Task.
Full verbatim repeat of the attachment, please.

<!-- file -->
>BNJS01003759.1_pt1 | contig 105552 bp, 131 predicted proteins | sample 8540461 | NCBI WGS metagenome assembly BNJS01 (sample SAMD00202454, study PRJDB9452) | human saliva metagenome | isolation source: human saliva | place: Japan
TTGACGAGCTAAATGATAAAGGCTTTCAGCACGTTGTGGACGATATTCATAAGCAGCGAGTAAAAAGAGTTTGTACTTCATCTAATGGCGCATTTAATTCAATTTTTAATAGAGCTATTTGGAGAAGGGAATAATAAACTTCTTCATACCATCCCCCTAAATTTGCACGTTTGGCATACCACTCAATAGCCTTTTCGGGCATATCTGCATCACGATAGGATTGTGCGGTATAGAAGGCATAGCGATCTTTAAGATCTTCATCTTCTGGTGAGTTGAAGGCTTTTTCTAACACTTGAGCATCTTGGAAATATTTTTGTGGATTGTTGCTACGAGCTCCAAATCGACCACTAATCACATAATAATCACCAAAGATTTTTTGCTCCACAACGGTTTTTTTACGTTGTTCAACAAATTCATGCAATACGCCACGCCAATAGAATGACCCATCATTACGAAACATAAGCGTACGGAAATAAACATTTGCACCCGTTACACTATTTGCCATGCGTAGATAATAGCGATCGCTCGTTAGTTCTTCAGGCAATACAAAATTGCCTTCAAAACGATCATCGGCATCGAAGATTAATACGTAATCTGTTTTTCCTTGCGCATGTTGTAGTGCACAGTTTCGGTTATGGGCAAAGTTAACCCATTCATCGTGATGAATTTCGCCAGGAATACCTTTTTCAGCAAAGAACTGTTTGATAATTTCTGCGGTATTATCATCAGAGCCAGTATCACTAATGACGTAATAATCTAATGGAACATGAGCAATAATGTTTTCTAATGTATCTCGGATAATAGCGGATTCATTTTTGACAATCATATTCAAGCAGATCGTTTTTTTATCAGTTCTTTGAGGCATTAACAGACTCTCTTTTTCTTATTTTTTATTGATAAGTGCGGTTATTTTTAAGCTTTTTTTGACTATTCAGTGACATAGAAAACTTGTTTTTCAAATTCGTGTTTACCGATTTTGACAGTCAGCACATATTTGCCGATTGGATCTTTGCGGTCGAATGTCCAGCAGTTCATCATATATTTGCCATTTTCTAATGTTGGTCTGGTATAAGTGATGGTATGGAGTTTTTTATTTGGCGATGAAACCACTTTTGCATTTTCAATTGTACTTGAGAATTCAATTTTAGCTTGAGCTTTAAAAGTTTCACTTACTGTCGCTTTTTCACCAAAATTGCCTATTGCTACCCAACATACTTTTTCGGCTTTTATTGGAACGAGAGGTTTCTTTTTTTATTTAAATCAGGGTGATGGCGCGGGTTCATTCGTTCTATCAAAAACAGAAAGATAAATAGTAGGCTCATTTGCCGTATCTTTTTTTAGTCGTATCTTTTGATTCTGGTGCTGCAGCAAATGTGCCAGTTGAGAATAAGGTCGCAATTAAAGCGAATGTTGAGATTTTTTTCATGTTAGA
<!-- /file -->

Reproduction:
>BNJS01003759.1_pt1 | contig 105552 bp, 131 predicted proteins | sample 8540461 | NCBI WGS metagenome assembly BNJS01 (sample SAMD00202454, study PRJDB9452) | human saliva metagenome | isolation source: human saliva | place: Japan
TTGACGAGCTAAATGATAAAGGCTTTCAGCACGTTGTGGACGATATTCATAAGCAGCGAGTAAAAAGAGTTTGTACTTCATCTAATGGCGCATTTAATTCAATTTTTAATAGAGCTATTTGGAGAAGGGAATAATAAACTTCTTCATACCATCCCCCTAAATTTGCACGTTTGGCATACCACTCAATAGCCTTTTCGGGCATATCTGCATCACGATAGGATTGTGCGGTATAGAAGGCATAGCGATCTTTAAGATCTTCATCTTCTGGTGAGTTGAAGGCTTTTTCTAACACTTGAGCATCTTGGAAATATTTTTGTGGATTGTTGCTACGAGCTCCAAATCGACCACTAATCACATAATAATCACCAAAGATTTTTTGCTCCACAACGGTTTTTTTACGTTGTTCAACAAATTCATGCAATACGCCACGCCAATAGAATGACCCATCATTACGAAACATAAGCGTACGGAAATAAACATTTGCACCCGTTACACTATTTGCCATGCGTAGATAATAGCGATCGCTCGTTAGTTCTTCAGGCAATACAAAATTGCCTTCAAAACGATCATCGGCATCGAAGATTAATACGTAATCTGTTTTTCCTTGCGCATGTTGTAGTGCACAGTTTCGGTTATGGGCAAAGTTAACCCATTCATCGTGATGAATTTCGCCAGGAATACCTTTTTCAGCAAAGAACTGTTTGATAATTTCTGCGGTATTATCATCAGAGCCAGTATCACTAATGACGTAATAATCTAATGGAACATGAGCAATAATGTTTTCTAATGTATCTCGGATAATAGCGGATTCATTTTTGACAATCATATTCAAGCAGATCGTTTTTTTATCAGTTCTTTGAGGCATTAACAGACTCTCTTTTTCTTATTTTTTATTGATAAGTGCGGTTATTTTTAAGCTTTTTTTGACTATTCAGTGACATAGAAAACTTGTTTTTCAAATTCGTGTTTACCGATTTTGACAGTCAGCACATATTTGCCGATTGGATCTTTGCGGTCGAATGTCCAGCAGTTCATCATATATTTGCCATTTTCTAATGTTGGTCTGGTATAAGTGATGGTATGGAGTTTTTTATTTGGCGATGAAACCACTTTTGCATTTTCAATTGTACTTGAGAATTCAATTTTAGCTTGAGCTTTAAAAGTTTCACTTACTGTCGCTTTTTCACCAAAATTGCCTATTGCTACCCAACATACTTTTTCGGCTTTTATTGGAACGAGAGGTTTCTTTTTTTATTTAAATCAGGGTGATGGCGCGGGTTCATTCGTTCTATCAAAAACAGAAAGATAAATAGTAGGCTCATTTGCCGTATCTTTTTTTAGTCGTATCTTTTGATTCTGGTGCTGCAGCAAATGTGCCAGTTGAGAATAAGGTCGCAATTAAAGCGAATGTTGAGATTTTTTTCATGTTAGA